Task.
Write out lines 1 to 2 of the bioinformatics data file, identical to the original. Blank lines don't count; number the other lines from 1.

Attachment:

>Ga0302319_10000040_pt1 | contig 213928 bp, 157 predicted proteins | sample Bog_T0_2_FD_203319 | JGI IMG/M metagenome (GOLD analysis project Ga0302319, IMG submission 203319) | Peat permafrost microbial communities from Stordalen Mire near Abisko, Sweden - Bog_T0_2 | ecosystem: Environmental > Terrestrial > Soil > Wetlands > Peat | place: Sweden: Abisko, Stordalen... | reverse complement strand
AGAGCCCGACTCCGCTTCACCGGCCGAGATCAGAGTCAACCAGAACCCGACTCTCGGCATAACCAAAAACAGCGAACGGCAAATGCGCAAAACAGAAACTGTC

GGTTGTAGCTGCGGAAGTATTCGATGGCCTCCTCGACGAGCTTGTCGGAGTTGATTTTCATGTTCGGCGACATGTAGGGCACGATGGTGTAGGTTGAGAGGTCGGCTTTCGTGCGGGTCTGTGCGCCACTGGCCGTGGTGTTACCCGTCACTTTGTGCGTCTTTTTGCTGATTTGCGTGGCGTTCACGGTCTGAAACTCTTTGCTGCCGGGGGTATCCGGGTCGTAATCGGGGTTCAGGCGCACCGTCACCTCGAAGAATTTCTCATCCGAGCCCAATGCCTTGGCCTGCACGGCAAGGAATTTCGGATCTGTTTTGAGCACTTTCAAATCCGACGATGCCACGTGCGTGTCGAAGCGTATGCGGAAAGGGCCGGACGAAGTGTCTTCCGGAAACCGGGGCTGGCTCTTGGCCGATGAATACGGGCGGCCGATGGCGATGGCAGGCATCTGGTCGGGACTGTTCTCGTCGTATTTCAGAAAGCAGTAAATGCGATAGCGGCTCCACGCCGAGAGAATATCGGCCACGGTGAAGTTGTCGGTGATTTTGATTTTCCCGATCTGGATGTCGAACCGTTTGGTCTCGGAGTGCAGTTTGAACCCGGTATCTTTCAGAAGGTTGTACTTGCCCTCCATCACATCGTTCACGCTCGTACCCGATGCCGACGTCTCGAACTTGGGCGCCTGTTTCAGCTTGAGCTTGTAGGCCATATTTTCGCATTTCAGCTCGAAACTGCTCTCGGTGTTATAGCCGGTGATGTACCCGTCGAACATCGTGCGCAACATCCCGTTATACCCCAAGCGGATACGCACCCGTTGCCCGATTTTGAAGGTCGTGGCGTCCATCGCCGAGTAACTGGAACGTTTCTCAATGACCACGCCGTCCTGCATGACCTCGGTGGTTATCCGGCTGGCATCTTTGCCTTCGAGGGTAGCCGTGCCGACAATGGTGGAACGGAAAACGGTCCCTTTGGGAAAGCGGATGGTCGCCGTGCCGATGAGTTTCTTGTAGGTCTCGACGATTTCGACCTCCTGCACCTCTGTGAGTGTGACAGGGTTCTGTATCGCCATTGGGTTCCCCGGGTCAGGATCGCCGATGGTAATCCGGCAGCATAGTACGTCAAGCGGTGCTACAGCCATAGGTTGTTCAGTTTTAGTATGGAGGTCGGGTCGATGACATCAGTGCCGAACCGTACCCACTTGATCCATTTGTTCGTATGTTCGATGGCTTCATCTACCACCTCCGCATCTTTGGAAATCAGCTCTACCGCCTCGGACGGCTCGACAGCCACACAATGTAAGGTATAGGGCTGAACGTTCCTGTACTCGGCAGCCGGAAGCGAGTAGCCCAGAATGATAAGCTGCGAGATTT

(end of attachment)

>Ga0302319_10000040_pt1 | contig 213928 bp, 157 predicted proteins | sample Bog_T0_2_FD_203319 | JGI IMG/M metagenome (GOLD analysis project Ga0302319, IMG submission 203319) | Peat permafrost microbial communities from Stordalen Mire near Abisko, Sweden - Bog_T0_2 | ecosystem: Environmental > Terrestrial > Soil > Wetlands > Peat | place: Sweden: Abisko, Stordalen... | reverse complement strand
AGAGCCCGACTCCGCTTCACCGGCCGAGATCAGAGTCAACCAGAACCCGACTCTCGGCATAACCAAAAACAGCGAACGGCAAATGCGCAAAACAGAAACTGTC